Managing your Nausea and Vomiting of Pregnancy

For 40% of pregnant women, nausea and vomiting interferes with their daily lives. It is important to manage your Nausea and Vomiting of Pregnancy in a way that makes sense to you, based on how you feel and advice from your doctor or nurse.

Why might I want to manage my Nausea and Vomiting of Pregnancy?

The severity of Nausea and Vomiting of Pregnancy can vary and some women may only experience very mild symptoms that have little or no impact on them. However, for 40% of pregnant women, Nausea and Vomiting of Pregnancy can disrupt their lives leaving them unable to go to work or do simple day-to-day tasks.

Although nausea and vomiting can be a normal part of pregnancy, you shouldn’t feel like you have to suffer in silence and there are a number of simple things that can help.

What can I do to manage my Nausea and Vomiting of Pregnancy?

It is important to know that lots of other women experience difficulty with their symptoms, and often describe feelings of isolation and the negative impact on their family life, social life and employment. There are a number of ways you can manage your Nausea and Vomiting of Pregnancy:

As each woman’s experience of Nausea and Vomiting of Pregnancy is different, there are a number of options available to help women manage their symptoms. To help find the best way for you to manage your symptoms, it’s important that you discuss these options with your doctor or midwife because it isn’t a case of ‘one size fits all’ when it comes to managing the condition. If your symptoms don’t improve, please seek medical advice.

Diet & lifestyle changes

If you have Nausea and Vomiting of Pregnancy, your doctor or nurse may initially recommend that you try a number of changes to your diet and daily life to help reduce your symptoms:

  • Get plenty of rest – tiredness can make it worse
  • Drink little and often rather than large amounts as it can help avoid feeling nauseous
  • Eat small, frequent meals high in carbohydrate and low in fat. Sweet and spicy foods have been proven to trigger symptoms in some women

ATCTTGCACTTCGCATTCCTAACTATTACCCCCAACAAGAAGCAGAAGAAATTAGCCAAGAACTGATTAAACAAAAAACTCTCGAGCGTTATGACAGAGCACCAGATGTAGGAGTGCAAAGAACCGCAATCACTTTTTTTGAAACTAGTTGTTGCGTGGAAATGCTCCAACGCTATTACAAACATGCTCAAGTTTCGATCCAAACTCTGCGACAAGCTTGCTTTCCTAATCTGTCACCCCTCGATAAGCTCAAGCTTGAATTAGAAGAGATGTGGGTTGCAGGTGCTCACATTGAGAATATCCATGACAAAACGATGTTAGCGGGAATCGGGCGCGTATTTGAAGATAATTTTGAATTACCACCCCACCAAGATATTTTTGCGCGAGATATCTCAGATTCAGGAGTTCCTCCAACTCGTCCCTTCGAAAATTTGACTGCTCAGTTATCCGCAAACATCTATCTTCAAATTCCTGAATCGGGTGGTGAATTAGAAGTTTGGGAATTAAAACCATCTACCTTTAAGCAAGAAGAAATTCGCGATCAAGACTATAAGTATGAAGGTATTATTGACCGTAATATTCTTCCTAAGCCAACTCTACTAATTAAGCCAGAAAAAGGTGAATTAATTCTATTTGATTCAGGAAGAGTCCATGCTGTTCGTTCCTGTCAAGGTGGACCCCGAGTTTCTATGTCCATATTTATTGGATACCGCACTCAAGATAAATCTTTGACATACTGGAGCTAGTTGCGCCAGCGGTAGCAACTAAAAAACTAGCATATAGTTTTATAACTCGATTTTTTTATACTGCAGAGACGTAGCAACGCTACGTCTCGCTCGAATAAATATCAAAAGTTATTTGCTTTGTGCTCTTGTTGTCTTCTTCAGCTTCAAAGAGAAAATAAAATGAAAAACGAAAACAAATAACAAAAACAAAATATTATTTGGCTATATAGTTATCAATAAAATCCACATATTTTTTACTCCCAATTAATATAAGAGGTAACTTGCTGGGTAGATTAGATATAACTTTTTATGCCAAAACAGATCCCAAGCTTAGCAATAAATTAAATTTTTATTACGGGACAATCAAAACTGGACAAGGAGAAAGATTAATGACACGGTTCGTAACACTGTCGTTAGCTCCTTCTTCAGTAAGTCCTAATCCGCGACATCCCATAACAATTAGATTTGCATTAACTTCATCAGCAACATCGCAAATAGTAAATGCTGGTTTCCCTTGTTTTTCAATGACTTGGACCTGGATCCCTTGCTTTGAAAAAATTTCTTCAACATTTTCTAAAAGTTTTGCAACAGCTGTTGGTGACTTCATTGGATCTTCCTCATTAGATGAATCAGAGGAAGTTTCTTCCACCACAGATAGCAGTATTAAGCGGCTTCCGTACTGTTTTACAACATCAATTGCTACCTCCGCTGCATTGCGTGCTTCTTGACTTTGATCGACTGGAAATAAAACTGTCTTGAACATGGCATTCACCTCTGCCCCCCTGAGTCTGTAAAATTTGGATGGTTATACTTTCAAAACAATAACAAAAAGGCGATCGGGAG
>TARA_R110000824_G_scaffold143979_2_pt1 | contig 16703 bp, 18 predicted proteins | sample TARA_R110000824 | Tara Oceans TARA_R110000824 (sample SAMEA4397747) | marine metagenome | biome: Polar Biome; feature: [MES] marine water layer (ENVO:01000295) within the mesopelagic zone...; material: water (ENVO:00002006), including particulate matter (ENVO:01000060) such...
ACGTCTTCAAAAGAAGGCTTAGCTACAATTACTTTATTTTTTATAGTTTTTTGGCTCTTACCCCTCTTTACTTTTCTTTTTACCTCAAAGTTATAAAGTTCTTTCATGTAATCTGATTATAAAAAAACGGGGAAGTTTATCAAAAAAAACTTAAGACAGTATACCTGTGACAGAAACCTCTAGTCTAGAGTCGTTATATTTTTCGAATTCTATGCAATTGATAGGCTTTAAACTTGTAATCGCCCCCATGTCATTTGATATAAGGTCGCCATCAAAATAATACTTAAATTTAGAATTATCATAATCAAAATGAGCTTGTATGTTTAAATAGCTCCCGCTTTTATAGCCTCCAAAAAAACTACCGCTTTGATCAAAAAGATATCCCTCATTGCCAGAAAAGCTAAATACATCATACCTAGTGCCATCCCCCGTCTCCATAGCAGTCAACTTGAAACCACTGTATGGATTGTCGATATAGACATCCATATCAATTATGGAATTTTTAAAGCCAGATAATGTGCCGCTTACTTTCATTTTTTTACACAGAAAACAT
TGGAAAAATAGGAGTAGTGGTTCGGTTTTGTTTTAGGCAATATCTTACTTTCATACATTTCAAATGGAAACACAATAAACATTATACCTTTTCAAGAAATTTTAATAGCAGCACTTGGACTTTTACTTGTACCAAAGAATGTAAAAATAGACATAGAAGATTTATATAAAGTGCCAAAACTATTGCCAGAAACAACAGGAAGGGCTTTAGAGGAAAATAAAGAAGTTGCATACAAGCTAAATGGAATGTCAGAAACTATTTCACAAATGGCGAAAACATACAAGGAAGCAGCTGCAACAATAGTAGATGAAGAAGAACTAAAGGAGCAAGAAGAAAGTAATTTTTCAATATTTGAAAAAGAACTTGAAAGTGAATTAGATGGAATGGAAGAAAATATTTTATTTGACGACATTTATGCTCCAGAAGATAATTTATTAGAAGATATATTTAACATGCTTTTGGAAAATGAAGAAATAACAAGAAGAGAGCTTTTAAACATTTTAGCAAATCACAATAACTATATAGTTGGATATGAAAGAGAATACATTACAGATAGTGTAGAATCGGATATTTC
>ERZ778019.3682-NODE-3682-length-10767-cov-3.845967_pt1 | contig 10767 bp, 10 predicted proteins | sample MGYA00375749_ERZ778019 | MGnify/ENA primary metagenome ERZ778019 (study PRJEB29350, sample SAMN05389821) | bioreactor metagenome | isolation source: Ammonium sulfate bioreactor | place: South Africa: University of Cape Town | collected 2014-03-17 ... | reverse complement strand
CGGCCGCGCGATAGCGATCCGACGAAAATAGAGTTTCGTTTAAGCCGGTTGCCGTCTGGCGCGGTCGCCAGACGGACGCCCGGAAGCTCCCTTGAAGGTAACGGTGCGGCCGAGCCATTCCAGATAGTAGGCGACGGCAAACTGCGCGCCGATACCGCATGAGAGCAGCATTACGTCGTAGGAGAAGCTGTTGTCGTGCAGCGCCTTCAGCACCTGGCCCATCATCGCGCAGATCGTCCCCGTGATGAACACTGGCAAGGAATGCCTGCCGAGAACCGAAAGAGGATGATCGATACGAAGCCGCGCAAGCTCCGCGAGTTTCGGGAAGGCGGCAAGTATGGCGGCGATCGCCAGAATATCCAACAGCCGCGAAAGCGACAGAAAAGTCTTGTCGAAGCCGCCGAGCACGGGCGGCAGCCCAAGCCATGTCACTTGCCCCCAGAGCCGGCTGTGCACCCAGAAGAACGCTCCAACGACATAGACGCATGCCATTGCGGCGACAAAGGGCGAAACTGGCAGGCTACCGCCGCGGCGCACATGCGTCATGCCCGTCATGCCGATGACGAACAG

• Eat plain biscuits about 20 minutes before getting up
  • Avoid any foods or smells that trigger symptoms – you may find that eating cold meals will help with this
  • Avoid drinking cold, tart, or sweet beverages

These diet and lifestyle changes are traditionally recommended as a first step, but they may not work for everyone.

Complementary therapies

Complementary therapies can also help reduce symptoms of Nausea and Vomiting of Pregnancy, but it is advised that you speak with your doctor or nurse to work out what is best for you.

Prescription medication

If you feel that your symptoms of Nausea and Vomiting of Pregnancy are not improving despite trying lifestyle changes and complementary therapy, it might be time to speak to your doctor, as in many cases it can be treated. Your doctor or nurse may recommend that you take medication to help improve your Nausea and Vomiting of Pregnancy.

There are a few different ‘classes’ or types of medication that you may be prescribed, depending on what your doctor or nurse think will be of most benefit to you. Women’s health experts in the UK (Royal College of Obstetricians and Gynaecologists) recommend the following treatment approach if lifestyle changes or simple remedies have not worked.


Medication to prevent Nausea and vomiting (antiemetics)

  • There are safety and efficacy data for first-line antiemetics such as antihistamines (H1 receptor antagonists) and phenothiazines and they should be prescribed when required for Nausea and Vomiting of Pregnancy.
  • Combinations of different medicines should be used in women who do not respond to a single antiemetic.
  • You should tell your doctor or nurse about previous adverse reactions to antiemetic therapies. The medicine might have to be changed, depending on the adverse reaction.
  • Clinicians should use antiemetics with which they are familiar and should use medicines from different classes if the first medicine is not effective.
  • Mild nausea and vomiting can generally be managed in the community with antiemetics.


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